Thousands Lost In Great Sundance Bidding War Of 2021
PARK CITY, Utah — Cannons boomed and bodies piled up in the streets of Salt Lake late into Wednesday night as the ferocious battle between distributors over acquisitions from this year’s Sundance Film Festival drew to a close, critically wounded Neon interns report.
“I joined this industry for honor, for glory,” said IFC Lt. Coordinator Sam Nielson, taking shelter from enemy fire in the empty Pizza Hut lounge, “After seeing Neon’s incredible success with Palm Springs last year, I thought it would be the way to make my mother proud. But I have to wonder, is all this killing over a film with two Papa Roach needle drops really worth it? I watched my colleague in acquisition get his eyes gouged out by an A24 pig… may god rest his soul.”
The bloodiest skirmish was over Sian Heder’s CODA, won by Executive General Michael Chong of Amazon’s film department.
“The strategy was simple,” Chong explained. “Place a distraction in Eccles Theater, then flank the enemy from all sides. And we didn’t just use interns and office workers this year, we decided to send in our factory workers too. Some may say burning a pile of money in a high school auditorium is too far, but for a film so moving it was worth it. Haven’t actually seen it, hear it’s great.”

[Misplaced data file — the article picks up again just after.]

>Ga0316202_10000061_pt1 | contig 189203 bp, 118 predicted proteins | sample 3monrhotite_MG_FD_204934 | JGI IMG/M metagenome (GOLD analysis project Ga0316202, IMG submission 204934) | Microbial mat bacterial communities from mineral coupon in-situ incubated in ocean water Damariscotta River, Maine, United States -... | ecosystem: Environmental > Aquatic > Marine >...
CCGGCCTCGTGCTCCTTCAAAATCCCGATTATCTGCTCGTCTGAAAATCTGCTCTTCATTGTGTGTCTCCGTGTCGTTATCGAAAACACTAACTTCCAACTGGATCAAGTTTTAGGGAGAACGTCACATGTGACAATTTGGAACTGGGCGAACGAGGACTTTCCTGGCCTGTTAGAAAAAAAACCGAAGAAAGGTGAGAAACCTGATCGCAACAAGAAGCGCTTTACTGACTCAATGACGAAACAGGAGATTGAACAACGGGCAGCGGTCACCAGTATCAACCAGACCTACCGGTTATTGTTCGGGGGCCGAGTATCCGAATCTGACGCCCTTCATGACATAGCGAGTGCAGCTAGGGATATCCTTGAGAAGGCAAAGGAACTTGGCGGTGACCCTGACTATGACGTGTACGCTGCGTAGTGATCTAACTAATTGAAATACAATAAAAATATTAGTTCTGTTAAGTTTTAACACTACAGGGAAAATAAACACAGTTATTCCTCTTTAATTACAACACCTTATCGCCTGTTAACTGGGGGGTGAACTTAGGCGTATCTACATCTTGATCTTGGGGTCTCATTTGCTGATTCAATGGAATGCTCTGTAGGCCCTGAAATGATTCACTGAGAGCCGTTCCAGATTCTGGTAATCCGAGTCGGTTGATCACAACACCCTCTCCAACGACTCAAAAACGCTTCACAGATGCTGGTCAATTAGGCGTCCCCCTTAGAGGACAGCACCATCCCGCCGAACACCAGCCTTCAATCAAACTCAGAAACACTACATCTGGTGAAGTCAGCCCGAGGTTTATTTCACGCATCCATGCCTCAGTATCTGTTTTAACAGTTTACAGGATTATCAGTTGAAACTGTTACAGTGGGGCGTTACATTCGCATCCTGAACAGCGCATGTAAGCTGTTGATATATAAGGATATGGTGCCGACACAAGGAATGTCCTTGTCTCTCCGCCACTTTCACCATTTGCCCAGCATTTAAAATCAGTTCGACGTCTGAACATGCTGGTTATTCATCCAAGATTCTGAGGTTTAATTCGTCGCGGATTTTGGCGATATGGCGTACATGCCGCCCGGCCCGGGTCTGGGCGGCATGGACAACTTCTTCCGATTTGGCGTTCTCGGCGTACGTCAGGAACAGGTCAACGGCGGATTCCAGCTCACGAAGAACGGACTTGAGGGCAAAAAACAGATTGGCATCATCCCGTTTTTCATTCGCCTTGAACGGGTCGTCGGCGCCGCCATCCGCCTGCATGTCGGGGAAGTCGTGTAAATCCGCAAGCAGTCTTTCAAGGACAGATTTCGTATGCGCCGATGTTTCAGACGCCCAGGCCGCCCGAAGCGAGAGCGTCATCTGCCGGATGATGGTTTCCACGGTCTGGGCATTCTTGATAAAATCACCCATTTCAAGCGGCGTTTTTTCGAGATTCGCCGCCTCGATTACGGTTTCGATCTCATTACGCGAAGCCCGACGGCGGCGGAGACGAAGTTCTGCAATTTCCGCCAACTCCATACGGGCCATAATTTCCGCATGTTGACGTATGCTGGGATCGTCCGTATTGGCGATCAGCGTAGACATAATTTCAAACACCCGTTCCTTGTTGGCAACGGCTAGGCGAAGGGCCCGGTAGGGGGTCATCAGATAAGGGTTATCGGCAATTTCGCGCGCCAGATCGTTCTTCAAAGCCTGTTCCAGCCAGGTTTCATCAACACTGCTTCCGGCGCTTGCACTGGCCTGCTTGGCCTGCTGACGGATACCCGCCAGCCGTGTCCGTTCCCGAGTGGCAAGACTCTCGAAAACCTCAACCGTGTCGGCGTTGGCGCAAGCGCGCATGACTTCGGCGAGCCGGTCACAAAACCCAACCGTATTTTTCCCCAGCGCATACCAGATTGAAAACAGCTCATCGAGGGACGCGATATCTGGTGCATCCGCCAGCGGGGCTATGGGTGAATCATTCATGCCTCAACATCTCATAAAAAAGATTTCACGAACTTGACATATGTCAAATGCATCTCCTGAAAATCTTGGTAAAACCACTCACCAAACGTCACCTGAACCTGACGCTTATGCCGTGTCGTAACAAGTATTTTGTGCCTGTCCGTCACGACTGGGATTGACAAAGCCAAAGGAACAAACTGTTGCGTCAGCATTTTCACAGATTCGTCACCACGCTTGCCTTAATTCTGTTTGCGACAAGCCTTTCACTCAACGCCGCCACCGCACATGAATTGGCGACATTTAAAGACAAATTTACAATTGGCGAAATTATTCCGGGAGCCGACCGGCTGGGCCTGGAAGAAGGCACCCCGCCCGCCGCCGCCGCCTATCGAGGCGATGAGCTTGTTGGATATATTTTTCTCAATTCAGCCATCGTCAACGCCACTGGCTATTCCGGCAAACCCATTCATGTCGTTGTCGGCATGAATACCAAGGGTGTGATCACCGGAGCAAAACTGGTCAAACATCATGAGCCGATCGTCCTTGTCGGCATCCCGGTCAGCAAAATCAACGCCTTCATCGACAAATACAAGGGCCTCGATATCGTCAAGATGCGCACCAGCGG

The annual conflict has taken on a new level of sincerity in recent years, as studios have taken to consulting U.S. military commanders.
“I was brought in because Miranda July almost lost her arm last year, and industry talent of her stature needs a more professional level of protection,” said Chairman of the U.S. Joint Chiefs of Staff Mark A. Milley. “Ultimately, the idea here is to save lives with as swift a victory as possible. Obviously, and tragically, things didn’t go that way this year – but that’s only because Annapurna showed up with tanks? How the fuck was Annapurna able to afford an M1A2 Abrams?”
At press time, Jeff Bezos stepped down from the head of Amazon under gunpoint from A24’s acquisition team.